With the technical marvel that is the new stage at the Hale Centre Theatre in West Valley, you can’t blame them for using it to its full extent, even for non-spectacle shows like “A Christmas Carol.” If I had a toy like that, I’d use it every chance I got, too.
And so people plunge into trapdoors as if descending into bottomless pits, gravestones pop up when you least expect it, and Scrooge’s bedroom window descends from the sky for the 90 seconds the script requires it, then vanishes again.
But technical wizardry aside, this production is as touching as ever, with some extraordinarily human touches that bring the show down to earth and right into the audience’s collective heart.
Richard G. Wilkins, playing Scrooge for the 15th consecutive year (which is also as long as the Hale Centre Theatre has been doing the show), is a fine Scrooge indeed. He’s not the stooped-over, arthritic Scrooge we often expect. He’s rather robust, in fact, which makes him all the scarier. He’s sarcastic and biting, too, rather than just being a grumpy old man. Wilkins’s Scrooge is a force to be reckoned with.
From the haunting “God Rest You Merry Gentlemen” that opens the show, right through the ending “Joy to the World,” the show’s music tends toward Christ-centered carols, rather than songs about decking the halls and having sleigh rides.
In one telling scene, Scrooge is particularly touched to see a past Christmas in which old Fezziwig’s family trimmed the tree while singing a simple hymn about the Savior’s birth.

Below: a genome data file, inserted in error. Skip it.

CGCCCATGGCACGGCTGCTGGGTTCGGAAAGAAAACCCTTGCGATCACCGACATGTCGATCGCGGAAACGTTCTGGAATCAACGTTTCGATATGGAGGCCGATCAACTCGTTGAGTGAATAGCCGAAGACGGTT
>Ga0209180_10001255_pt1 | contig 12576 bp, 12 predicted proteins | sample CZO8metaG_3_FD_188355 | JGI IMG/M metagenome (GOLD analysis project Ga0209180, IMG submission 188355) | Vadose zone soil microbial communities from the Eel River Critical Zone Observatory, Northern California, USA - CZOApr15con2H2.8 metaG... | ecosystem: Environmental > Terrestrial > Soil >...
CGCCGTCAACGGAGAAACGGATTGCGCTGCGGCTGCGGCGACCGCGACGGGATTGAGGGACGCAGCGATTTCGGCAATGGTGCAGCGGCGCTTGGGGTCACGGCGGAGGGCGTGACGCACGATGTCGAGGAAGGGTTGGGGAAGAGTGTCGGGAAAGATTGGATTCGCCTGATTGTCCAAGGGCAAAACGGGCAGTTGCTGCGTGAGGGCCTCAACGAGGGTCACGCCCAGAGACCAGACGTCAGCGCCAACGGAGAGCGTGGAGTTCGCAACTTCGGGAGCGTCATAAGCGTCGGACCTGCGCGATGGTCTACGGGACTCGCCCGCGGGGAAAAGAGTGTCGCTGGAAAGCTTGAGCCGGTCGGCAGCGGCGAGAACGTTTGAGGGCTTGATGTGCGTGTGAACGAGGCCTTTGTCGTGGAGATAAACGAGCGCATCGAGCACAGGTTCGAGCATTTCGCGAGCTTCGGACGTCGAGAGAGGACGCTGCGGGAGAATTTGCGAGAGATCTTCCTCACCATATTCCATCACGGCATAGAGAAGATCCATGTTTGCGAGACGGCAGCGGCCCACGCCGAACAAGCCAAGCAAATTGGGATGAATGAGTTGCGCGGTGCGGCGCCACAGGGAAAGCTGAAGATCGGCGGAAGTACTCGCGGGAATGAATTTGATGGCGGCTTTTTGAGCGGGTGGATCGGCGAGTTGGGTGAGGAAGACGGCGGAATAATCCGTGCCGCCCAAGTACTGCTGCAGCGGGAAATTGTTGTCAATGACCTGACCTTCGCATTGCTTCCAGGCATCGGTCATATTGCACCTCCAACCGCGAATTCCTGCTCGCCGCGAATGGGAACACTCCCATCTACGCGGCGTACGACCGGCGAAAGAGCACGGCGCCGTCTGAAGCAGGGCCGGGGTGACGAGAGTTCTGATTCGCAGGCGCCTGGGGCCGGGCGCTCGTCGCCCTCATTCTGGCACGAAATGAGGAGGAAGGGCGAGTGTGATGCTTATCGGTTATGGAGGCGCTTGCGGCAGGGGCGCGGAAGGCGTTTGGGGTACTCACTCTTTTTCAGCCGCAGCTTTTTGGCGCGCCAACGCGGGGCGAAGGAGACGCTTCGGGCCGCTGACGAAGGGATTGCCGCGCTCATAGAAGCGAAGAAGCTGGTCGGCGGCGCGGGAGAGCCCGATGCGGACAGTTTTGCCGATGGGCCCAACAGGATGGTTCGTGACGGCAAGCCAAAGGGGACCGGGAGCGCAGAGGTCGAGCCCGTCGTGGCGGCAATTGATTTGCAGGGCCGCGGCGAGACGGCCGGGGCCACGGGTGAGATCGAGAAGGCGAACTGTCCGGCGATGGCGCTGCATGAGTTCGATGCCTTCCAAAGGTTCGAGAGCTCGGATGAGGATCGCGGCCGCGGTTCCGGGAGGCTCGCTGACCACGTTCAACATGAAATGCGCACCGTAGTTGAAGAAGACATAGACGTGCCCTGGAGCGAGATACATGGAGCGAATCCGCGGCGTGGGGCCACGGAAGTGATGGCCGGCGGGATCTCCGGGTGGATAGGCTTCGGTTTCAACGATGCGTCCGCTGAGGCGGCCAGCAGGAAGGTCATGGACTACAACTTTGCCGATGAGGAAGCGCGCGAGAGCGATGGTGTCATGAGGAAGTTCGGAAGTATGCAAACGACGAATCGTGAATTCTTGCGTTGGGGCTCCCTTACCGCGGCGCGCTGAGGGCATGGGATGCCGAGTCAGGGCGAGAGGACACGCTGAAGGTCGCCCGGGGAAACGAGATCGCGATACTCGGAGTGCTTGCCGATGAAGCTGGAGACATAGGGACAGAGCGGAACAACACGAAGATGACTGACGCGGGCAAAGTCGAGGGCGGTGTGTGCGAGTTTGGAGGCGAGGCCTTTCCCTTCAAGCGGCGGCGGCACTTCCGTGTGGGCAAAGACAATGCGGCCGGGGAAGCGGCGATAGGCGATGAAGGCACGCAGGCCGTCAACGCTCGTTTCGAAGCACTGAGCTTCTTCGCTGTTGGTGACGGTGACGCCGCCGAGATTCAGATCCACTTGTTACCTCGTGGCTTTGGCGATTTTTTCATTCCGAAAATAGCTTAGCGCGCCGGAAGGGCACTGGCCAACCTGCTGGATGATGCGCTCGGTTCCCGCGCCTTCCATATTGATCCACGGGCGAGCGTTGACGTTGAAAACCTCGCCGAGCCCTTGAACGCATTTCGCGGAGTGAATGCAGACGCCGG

Little elements like those, in which Scrooge is reminded not just of the spirit of Christmas but of the spirit of Christ Himself, outweigh all the moving platforms and atmospheric stage fog a theater could use. This is perhaps the most religious “Christmas Carol” I’ve seen.
Will Swenson’s adaptation of Charles Dickens’s novel is good, allowing Dickens himself (played by Bruce A. Bredeson; double-cast with Mike Williams) to serve as narrator and occasionally even instruct the characters directly (though that convention does get a bit over-used, especially when Scrooge keeps glaring at him for telling him what to do, a joke that is only funny a couple times).
This is a spiritually uplifting production, inherently human and touching, with some nifty stage tricks added for fun. So convincing and cathartic is Scrooge’s redemption (and his redemption seems more real here than I’ve seen it anywhere) that when Wilkins comes out for the curtain call and declares “Merry Christmas!” to each section of the audience, you feel like he — and Scrooge — really mean it.